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How to Grind Coffee Beans Properly

Posted by Erwin Bryan Young on

Image of Coffee Grinder

Did you know that there are a wide variety of ways that you can grind coffee beans? It’s possible to use a blender, an old fashioned mortar and pestle, or even get truly down and dirty by employing a hammer to do the grinding.

The best way, though, is to use a conventional coffee grinder – even an old fashioned, hand-operated grinder. But simply using a grinder isn’t enough. You need to match your grind level to your coffee maker as well as the type of beans you are grinding.

Coffee Makers and the Best Type of Grind for Each

  • Cold-brew makers. You need a very coarse grind.
  • French press pots. A coarse grind with very distinct particles of coffee is required.
  • Drip pots. This most popular type, which uses cone and flat-bottomed filters, needs a medium grind that is kind of like coarse sand.
  • Turkish coffees and espresso. For best results, grind your beans very finely, so that you get a consistency that is almost powdered – close to flour.

Selecting a Grinder Just for You

Now you have to select a grinder to match your coffee maker:  blade, burr, or hand grinder (forget that hammer for now!)

  • Blade grinder. This works well for drip coffeemakers as well as French presses and cold brew makers.
  • Burr grinder mill. Love Turkish and espresso coffees? This is the grinder for you. They are, unfortunately, a lot more expensive than blade units, but they provide uniform sizes to ensure full aroma brews.
  • Hand grinders. These may not give you as precise a blend, but they are fun to use — especially for those who like doing things the old fashioned way! You’ll find these readily available on the internet.

A less expensive coffee grinder does not always have coarseness settings, so you may have to experiment with how long to let it grind.

When and How to Grind for the Best Taste

To give yourself the tastiest, freshest cup of coffee, you need to grind it just before you plan to use it.

But what does that really mean? Recommendations range from literally using it right away to using it within 2-3 days. Translation: if you truly want to ensure your coffee is at its freshest, you can’t go wrong with grinding right before you brew… but if you want to plan for a day or two ahead, you’ll probably be fine.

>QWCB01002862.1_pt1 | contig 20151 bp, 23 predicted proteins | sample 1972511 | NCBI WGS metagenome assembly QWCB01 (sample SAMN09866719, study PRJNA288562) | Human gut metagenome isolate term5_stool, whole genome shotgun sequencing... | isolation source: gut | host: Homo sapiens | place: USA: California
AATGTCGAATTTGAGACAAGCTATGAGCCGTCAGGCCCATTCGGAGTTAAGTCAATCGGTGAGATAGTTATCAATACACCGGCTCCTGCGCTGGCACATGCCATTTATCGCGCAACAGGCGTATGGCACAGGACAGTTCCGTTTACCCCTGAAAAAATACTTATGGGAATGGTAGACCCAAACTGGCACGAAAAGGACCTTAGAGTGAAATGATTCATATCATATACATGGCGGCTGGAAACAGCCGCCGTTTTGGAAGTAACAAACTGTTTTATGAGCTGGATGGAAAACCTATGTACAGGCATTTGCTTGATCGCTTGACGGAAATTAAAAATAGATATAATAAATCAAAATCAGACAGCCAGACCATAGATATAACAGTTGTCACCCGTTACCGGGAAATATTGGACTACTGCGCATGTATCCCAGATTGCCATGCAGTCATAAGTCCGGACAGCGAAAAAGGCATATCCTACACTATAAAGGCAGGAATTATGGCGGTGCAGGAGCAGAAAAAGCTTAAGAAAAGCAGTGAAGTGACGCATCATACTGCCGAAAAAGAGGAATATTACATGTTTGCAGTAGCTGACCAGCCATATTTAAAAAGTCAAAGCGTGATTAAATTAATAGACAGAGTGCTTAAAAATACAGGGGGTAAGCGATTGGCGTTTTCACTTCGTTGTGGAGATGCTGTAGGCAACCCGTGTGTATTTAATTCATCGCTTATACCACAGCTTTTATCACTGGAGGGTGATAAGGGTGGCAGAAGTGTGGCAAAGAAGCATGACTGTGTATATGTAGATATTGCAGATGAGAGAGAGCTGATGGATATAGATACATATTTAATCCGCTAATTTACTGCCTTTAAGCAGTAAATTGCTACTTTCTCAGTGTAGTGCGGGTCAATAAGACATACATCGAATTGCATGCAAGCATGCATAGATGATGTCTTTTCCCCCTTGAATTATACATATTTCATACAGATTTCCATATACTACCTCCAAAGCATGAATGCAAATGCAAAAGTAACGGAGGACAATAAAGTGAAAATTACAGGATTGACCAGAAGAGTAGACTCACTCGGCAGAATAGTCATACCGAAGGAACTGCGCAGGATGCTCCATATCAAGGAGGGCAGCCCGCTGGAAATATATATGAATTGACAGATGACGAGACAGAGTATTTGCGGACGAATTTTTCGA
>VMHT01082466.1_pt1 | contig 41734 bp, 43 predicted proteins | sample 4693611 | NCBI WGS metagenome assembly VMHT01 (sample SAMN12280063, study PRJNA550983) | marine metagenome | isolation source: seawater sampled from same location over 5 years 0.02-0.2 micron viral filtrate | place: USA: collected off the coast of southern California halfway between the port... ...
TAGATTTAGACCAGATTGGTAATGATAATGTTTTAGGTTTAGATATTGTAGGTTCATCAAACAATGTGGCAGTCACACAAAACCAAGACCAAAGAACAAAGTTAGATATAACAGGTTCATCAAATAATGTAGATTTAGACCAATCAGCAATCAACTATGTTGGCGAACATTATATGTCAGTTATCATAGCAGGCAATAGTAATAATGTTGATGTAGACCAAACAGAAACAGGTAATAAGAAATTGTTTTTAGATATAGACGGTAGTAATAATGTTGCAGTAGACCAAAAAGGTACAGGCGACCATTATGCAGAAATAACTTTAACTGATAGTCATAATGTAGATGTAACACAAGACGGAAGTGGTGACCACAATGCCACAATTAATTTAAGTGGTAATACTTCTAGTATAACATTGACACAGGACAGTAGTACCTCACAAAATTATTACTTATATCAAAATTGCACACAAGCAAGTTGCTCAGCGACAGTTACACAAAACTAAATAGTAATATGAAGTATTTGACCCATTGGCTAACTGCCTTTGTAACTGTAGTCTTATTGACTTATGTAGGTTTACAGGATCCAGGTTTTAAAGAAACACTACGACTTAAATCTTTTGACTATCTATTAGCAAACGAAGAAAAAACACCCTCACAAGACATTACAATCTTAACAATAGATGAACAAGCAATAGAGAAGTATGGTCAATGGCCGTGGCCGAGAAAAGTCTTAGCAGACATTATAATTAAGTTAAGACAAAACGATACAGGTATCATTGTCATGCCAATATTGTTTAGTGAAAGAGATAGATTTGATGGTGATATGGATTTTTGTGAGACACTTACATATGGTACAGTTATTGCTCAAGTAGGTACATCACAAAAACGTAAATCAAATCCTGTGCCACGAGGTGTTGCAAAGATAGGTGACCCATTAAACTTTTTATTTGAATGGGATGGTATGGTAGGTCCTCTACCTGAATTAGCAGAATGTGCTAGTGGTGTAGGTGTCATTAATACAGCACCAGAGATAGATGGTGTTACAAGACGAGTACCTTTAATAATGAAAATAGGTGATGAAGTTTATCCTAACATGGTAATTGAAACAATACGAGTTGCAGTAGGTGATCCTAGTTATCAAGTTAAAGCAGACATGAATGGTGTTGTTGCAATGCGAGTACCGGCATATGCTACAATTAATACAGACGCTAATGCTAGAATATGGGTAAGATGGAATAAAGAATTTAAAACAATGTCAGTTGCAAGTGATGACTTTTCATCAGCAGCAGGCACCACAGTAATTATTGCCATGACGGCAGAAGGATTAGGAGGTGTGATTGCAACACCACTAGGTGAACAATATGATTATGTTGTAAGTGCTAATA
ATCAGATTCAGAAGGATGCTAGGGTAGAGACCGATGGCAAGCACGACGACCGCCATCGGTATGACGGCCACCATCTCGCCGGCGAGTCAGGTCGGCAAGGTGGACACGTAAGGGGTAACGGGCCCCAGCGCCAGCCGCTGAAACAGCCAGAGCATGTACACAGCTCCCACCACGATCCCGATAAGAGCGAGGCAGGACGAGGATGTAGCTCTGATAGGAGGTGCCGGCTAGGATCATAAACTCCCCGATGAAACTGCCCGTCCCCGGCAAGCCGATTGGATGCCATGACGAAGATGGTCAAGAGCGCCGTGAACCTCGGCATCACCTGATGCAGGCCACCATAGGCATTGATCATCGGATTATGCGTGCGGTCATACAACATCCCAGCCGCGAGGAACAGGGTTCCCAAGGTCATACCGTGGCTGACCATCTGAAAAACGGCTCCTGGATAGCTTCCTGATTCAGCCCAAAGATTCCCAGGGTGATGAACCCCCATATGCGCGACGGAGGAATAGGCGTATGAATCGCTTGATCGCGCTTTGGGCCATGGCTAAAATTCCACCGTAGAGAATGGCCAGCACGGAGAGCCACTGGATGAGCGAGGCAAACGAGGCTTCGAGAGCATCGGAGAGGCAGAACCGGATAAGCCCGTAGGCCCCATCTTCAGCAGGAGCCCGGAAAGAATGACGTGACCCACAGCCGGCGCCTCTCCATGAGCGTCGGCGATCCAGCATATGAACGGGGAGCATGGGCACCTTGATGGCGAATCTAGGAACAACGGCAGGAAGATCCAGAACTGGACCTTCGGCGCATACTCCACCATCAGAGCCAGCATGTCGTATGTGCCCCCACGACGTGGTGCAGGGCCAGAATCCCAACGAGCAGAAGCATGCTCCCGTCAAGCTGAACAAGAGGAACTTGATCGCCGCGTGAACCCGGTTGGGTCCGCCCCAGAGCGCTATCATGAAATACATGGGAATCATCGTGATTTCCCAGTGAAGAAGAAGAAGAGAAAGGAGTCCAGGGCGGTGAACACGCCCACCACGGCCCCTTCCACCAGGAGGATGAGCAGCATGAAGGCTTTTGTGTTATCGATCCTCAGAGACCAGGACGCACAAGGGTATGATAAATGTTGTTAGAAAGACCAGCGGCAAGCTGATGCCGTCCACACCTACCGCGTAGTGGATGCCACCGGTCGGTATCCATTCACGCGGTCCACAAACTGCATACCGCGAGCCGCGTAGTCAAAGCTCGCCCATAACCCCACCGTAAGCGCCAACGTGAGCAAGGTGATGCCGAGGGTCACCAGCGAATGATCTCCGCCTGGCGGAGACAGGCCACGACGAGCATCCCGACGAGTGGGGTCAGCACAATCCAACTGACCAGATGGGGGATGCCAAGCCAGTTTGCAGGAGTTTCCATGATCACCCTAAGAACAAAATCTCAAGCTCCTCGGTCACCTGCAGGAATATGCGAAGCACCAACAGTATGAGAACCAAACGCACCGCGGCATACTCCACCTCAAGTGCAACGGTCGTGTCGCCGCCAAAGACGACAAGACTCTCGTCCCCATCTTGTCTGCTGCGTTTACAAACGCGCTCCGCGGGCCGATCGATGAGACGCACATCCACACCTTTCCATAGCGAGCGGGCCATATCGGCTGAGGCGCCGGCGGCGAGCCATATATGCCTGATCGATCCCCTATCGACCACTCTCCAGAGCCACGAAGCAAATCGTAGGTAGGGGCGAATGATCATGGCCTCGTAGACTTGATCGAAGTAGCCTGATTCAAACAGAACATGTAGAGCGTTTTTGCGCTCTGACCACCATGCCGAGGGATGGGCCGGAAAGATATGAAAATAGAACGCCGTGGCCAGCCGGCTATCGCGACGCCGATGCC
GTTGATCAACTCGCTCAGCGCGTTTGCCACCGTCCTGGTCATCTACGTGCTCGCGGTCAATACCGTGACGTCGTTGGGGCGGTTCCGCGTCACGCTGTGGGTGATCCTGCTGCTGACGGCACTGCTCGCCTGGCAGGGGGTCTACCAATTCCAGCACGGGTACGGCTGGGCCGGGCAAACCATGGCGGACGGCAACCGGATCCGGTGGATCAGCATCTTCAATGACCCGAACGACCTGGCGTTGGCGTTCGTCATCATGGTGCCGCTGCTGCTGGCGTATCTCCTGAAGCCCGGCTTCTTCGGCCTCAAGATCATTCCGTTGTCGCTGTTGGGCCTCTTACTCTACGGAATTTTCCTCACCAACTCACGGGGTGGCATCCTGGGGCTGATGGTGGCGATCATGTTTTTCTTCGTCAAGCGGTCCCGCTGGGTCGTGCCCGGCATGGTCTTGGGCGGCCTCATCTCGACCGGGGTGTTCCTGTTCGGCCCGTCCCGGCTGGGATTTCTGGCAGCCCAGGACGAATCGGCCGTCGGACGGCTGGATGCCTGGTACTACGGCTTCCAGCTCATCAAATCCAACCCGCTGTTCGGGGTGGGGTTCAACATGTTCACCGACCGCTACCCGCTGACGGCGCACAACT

So how do you get started? Follow this general formula:

If you like strong coffee, add two tablespoons of coffee beans for every six ounces.

Like it more watery?  Then use those two tablespoons for every eight ounces.

You may have to experiment and change this ratio depending on your grinder and coffeemaker, because they’re all a bit different. If the coffee is too strong for you, add more water. If it is too weak, add less water. In other words, grind to taste!

Once you’ve decided, simply pour the beans into the grinder at your desired ratio and grind the coffee.  Burr grinders require you to press the top until you achieve the desired grind.  For blade grinders, you need to push down on the top or press the button — and perhaps pulse the beans until they reach the proper grind.  Hand grinder users should pump the handle until the beans are ground.

If you really insist on grinding beans without a grinder…

  • Set it on pulse and grind away to satisfaction.  The result will be perfect for a French press or cone filtered drip coffeemaker.
  • Mortar and pestle. For this truly “hands-on” operation, you have complete control. You also might feel exhausted by the time you’re done, but really all you have to do is grind away until you have the desired grounds.
  • There really aren’t any tips for “grinding” coffee beans with a hammer. Simply place the beans between two sheets of waxed paper and smash them to a grind you like. This is probably the least expensive way to go, but it’s really not recommended — start smashing away at your own risk! Watch out for your fingers.

And there you have it. Refer to this handy-dandy cheat sheet, and you’ll be a grind master in no time.

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